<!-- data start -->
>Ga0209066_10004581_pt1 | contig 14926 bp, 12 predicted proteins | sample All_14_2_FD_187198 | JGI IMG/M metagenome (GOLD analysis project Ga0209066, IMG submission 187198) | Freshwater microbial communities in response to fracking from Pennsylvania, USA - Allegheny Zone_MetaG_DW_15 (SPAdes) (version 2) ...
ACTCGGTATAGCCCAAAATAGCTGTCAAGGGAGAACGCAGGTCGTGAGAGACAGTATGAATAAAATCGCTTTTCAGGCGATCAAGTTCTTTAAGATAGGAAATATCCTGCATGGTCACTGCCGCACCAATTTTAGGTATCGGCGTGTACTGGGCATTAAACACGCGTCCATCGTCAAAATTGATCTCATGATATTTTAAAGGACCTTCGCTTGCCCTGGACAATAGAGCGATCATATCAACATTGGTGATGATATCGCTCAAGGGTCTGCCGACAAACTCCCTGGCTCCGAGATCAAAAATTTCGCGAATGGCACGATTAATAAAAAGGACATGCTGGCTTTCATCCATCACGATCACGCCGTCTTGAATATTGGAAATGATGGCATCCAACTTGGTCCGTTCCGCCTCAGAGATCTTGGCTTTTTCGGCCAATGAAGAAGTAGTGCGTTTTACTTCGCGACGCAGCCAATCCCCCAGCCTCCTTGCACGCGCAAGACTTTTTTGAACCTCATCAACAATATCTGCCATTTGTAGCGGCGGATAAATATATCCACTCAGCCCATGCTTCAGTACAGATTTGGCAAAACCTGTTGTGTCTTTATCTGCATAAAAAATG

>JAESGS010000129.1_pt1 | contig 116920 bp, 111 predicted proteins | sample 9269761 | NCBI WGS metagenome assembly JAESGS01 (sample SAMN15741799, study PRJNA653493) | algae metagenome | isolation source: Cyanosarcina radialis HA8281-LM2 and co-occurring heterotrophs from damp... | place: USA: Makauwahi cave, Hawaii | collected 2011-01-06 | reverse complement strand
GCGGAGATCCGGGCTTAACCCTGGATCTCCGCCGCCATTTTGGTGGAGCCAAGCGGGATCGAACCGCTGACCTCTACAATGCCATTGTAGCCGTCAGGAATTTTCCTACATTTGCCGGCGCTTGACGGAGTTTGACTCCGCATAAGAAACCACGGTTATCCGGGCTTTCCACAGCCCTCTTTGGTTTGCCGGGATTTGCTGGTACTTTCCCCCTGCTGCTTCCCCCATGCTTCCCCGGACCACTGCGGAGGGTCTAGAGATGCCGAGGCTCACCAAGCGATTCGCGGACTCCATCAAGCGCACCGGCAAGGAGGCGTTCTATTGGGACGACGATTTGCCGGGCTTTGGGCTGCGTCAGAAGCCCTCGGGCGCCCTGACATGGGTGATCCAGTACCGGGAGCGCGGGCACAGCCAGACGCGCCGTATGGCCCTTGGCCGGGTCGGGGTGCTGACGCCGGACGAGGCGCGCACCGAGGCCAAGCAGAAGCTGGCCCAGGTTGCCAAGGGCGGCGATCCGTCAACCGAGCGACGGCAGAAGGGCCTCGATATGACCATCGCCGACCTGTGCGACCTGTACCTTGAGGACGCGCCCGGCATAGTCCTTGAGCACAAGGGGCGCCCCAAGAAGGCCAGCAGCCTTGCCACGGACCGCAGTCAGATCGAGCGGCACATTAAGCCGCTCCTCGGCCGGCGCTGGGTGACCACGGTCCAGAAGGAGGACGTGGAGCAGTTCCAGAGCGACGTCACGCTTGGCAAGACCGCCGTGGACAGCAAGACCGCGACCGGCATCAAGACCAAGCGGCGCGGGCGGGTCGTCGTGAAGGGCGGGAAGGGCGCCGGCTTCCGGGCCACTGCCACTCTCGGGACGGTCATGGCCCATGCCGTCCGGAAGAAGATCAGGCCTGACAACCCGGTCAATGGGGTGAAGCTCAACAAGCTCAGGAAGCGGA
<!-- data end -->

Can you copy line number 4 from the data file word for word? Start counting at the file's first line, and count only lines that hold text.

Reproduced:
GCGGAGATCCGGGCTTAACCCTGGATCTCCGCCGCCATTTTGGTGGAGCCAAGCGGGATCGAACCGCTGACCTCTACAATGCCATTGTAGCCGTCAGGAATTTTCCTACATTTGCCGGCGCTTGACGGAGTTTGACTCCGCATAAGAAACCACGGTTATCCGGGCTTTCCACAGCCCTCTTTGGTTTGCCGGGATTTGCTGGTACTTTCCCCCTGCTGCTTCCCCCATGCTTCCCCGGACCACTGCGGAGGGTCTAGAGATGCCGAGGCTCACCAAGCGATTCGCGGACTCCATCAAGCGCACCGGCAAGGAGGCGTTCTATTGGGACGACGATTTGCCGGGCTTTGGGCTGCGTCAGAAGCCCTCGGGCGCCCTGACATGGGTGATCCAGTACCGGGAGCGCGGGCACAGCCAGACGCGCCGTATGGCCCTTGGCCGGGTCGGGGTGCTGACGCCGGACGAGGCGCGCACCGAGGCCAAGCAGAAGCTGGCCCAGGTTGCCAAGGGCGGCGATCCGTCAACCGAGCGACGGCAGAAGGGCCTCGATATGACCATCGCCGACCTGTGCGACCTGTACCTTGAGGACGCGCCCGGCATAGTCCTTGAGCACAAGGGGCGCCCCAAGAAGGCCAGCAGCCTTGCCACGGACCGCAGTCAGATCGAGCGGCACATTAAGCCGCTCCTCGGCCGGCGCTGGGTGACCACGGTCCAGAAGGAGGACGTGGAGCAGTTCCAGAGCGACGTCACGCTTGGCAAGACCGCCGTGGACAGCAAGACCGCGACCGGCATCAAGACCAAGCGGCGCGGGCGGGTCGTCGTGAAGGGCGGGAAGGGCGCCGGCTTCCGGGCCACTGCCACTCTCGGGACGGTCATGGCCCATGCCGTCCGGAAGAAGATCAGGCCTGACAACCCGGTCAATGGGGTGAAGCTCAACAAGCTCAGGAAGCGGA